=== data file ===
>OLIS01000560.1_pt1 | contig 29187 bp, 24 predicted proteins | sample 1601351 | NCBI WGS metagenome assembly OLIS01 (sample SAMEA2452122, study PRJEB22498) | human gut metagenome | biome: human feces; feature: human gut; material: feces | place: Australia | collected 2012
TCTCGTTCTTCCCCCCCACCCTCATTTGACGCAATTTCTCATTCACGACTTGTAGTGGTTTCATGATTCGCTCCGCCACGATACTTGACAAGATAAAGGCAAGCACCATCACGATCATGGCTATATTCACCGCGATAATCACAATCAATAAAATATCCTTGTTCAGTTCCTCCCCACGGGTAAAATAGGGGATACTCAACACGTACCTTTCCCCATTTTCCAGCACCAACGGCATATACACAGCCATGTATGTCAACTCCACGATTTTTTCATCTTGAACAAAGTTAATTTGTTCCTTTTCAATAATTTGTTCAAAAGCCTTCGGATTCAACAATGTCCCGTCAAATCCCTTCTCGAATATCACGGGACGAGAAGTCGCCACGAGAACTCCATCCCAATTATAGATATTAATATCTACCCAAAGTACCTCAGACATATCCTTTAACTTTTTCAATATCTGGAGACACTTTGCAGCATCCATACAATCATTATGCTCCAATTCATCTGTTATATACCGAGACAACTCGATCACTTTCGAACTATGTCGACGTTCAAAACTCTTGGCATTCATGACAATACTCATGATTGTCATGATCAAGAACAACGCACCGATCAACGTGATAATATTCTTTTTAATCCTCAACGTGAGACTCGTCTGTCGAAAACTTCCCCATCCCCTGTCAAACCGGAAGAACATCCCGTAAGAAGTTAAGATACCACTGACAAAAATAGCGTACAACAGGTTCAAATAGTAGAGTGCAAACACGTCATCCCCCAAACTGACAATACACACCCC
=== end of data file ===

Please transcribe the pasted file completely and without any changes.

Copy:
>OLIS01000560.1_pt1 | contig 29187 bp, 24 predicted proteins | sample 1601351 | NCBI WGS metagenome assembly OLIS01 (sample SAMEA2452122, study PRJEB22498) | human gut metagenome | biome: human feces; feature: human gut; material: feces | place: Australia | collected 2012
TCTCGTTCTTCCCCCCCACCCTCATTTGACGCAATTTCTCATTCACGACTTGTAGTGGTTTCATGATTCGCTCCGCCACGATACTTGACAAGATAAAGGCAAGCACCATCACGATCATGGCTATATTCACCGCGATAATCACAATCAATAAAATATCCTTGTTCAGTTCCTCCCCACGGGTAAAATAGGGGATACTCAACACGTACCTTTCCCCATTTTCCAGCACCAACGGCATATACACAGCCATGTATGTCAACTCCACGATTTTTTCATCTTGAACAAAGTTAATTTGTTCCTTTTCAATAATTTGTTCAAAAGCCTTCGGATTCAACAATGTCCCGTCAAATCCCTTCTCGAATATCACGGGACGAGAAGTCGCCACGAGAACTCCATCCCAATTATAGATATTAATATCTACCCAAAGTACCTCAGACATATCCTTTAACTTTTTCAATATCTGGAGACACTTTGCAGCATCCATACAATCATTATGCTCCAATTCATCTGTTATATACCGAGACAACTCGATCACTTTCGAACTATGTCGACGTTCAAAACTCTTGGCATTCATGACAATACTCATGATTGTCATGATCAAGAACAACGCACCGATCAACGTGATAATATTCTTTTTAATCCTCAACGTGAGACTCGTCTGTCGAAAACTTCCCCATCCCCTGTCAAACCGGAAGAACATCCCGTAAGAAGTTAAGATACCACTGACAAAAATAGCGTACAACAGGTTCAAATAGTAGAGTGCAAACACGTCATCCCCCAAACTGACAATACACACCCC